The Passive House Build, Part Two: Air-Sealed Mudsill Assembly
You only have one chance to get this critical detail perfect.
Synopsis: Part Two of the Passive House Build is devoted to “Air-Sealed Mudsill Assembly.” Architect, Steve Baczek writes that the mudsill is one of the most critical components of a successful Passive House. Airtightness is essential to a Passive House. Minor irregularities of the stemwall or shrinkage of the sill plate once the water and preservative treatment dry alone will make a mudsill prone to gaps, which would pose a major problem to the Passive House design. The article gives a detailed process of assembling an airtight, mudsill sandwich comprised of poly, termite shield, EPDM, Pressure-treated 2×6, and, interestingly enough, acoustical sealant.
Watch the videos and read the articles in this series (links below), then head on over to GreenBuildingAdvisor.com to join the conversation with the designer of this house, Architect Steve Baczek.
All articles in this series:
“The Passive House Build, Part One: Designed for Success” (FHB #240)
“The Passive House Build, Part Two: Air-Sealed Mudsill Assembly” (FHB #241)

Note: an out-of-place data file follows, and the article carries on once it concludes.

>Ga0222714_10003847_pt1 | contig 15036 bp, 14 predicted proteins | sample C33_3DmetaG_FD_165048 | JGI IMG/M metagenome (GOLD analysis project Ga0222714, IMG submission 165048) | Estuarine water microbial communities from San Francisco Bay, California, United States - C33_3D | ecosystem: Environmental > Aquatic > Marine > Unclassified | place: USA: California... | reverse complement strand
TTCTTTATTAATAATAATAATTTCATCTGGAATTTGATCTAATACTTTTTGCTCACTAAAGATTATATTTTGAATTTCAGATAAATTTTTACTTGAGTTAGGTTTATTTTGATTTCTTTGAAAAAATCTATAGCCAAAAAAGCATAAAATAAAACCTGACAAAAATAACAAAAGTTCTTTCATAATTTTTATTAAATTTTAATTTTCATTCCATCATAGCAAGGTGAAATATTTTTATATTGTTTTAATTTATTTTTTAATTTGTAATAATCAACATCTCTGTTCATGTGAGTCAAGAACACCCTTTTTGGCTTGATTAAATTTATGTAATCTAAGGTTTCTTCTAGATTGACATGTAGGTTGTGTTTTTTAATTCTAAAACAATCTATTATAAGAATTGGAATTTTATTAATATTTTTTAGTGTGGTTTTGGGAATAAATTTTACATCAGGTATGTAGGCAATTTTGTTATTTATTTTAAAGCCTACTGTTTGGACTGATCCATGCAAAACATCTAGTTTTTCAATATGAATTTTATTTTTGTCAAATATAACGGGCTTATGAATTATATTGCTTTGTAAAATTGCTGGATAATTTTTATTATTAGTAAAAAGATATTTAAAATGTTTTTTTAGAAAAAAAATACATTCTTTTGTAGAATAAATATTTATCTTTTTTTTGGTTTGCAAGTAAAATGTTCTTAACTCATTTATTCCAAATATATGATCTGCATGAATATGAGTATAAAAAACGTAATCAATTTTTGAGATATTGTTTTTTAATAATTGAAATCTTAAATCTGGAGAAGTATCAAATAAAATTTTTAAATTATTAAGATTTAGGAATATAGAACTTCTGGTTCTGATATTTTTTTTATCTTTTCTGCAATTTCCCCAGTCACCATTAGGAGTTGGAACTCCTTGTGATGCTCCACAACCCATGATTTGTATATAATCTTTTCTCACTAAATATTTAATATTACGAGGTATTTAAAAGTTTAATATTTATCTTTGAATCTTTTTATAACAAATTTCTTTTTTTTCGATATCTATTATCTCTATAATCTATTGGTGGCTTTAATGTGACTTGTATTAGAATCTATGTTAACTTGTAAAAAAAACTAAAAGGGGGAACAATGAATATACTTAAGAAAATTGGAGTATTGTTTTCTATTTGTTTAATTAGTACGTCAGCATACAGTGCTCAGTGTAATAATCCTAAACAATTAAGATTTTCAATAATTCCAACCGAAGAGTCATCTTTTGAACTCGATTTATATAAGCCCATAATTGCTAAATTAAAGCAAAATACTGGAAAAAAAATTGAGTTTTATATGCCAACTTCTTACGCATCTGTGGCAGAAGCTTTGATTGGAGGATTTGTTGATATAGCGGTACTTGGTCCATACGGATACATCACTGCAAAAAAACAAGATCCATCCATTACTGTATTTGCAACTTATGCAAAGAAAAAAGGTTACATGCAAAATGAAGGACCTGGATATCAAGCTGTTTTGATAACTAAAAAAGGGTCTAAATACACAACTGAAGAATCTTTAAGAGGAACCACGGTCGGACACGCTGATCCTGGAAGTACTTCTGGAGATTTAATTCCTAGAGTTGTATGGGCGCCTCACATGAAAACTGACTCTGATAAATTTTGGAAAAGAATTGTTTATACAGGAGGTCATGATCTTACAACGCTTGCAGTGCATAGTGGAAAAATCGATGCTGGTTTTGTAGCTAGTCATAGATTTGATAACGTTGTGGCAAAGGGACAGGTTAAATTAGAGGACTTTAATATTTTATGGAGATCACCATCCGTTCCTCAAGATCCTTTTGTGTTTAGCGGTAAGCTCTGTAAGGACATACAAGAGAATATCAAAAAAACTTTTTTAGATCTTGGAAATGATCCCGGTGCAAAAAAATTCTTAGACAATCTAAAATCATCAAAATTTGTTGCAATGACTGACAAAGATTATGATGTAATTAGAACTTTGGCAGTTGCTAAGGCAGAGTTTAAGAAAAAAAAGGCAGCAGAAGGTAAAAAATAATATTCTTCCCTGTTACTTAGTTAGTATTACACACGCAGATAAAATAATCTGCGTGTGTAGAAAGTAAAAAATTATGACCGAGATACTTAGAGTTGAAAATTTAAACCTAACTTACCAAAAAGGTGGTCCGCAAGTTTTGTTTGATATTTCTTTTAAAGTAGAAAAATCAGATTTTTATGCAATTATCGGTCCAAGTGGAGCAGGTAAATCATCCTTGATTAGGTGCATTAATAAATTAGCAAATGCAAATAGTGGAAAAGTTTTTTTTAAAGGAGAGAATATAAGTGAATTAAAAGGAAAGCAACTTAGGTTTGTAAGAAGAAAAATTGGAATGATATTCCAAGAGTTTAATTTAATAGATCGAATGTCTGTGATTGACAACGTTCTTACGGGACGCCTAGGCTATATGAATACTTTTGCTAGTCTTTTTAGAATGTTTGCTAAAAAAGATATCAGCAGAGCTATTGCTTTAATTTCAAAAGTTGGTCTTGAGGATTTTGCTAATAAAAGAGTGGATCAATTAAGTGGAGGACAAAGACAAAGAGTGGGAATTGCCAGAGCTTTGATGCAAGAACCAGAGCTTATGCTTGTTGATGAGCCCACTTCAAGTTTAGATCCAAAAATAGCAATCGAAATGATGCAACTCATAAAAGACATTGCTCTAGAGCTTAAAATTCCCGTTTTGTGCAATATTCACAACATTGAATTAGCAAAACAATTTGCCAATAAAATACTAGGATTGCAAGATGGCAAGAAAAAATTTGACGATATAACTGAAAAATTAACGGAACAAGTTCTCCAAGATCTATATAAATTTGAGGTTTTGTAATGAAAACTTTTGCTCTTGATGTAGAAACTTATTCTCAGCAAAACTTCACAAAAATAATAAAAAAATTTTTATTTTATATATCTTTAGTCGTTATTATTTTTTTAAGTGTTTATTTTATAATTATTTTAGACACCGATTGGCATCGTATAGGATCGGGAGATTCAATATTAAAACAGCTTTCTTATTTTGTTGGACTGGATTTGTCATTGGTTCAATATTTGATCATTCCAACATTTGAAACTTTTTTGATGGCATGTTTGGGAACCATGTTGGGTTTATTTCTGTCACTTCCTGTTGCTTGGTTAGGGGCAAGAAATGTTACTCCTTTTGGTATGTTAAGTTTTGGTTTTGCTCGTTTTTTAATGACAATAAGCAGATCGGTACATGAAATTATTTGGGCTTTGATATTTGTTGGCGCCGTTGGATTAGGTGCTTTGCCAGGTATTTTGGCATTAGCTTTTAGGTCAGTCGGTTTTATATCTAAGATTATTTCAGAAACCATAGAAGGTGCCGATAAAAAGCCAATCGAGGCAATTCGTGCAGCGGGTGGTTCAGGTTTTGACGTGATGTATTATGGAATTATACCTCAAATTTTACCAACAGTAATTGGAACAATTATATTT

“The Passive House Build, Part Three: Superinsulated Slab” (FHB #242)
“The Passive House Build, Part Four: Framing for Efficiency” (FHB #244)
“The Passive House Build, Part Five: Installing High-Performance Windows” (FHB #245)
All videos in this series:
The mudsill is one of the most critical components of a successful Passive House. It involves a connection between dissimilar materials, and making such a connection airtight is a challenge. Even the best stem wall will have some imperfections. Also, the mudsill typically will be wet from its preservative treatment and from the lumberyard, and it will shrink as it dries. This means that there likely will be gaps between the wood and the concrete. Traditionally, this part of the building is sealed with a foam gasket. In a Passive House, however, even a…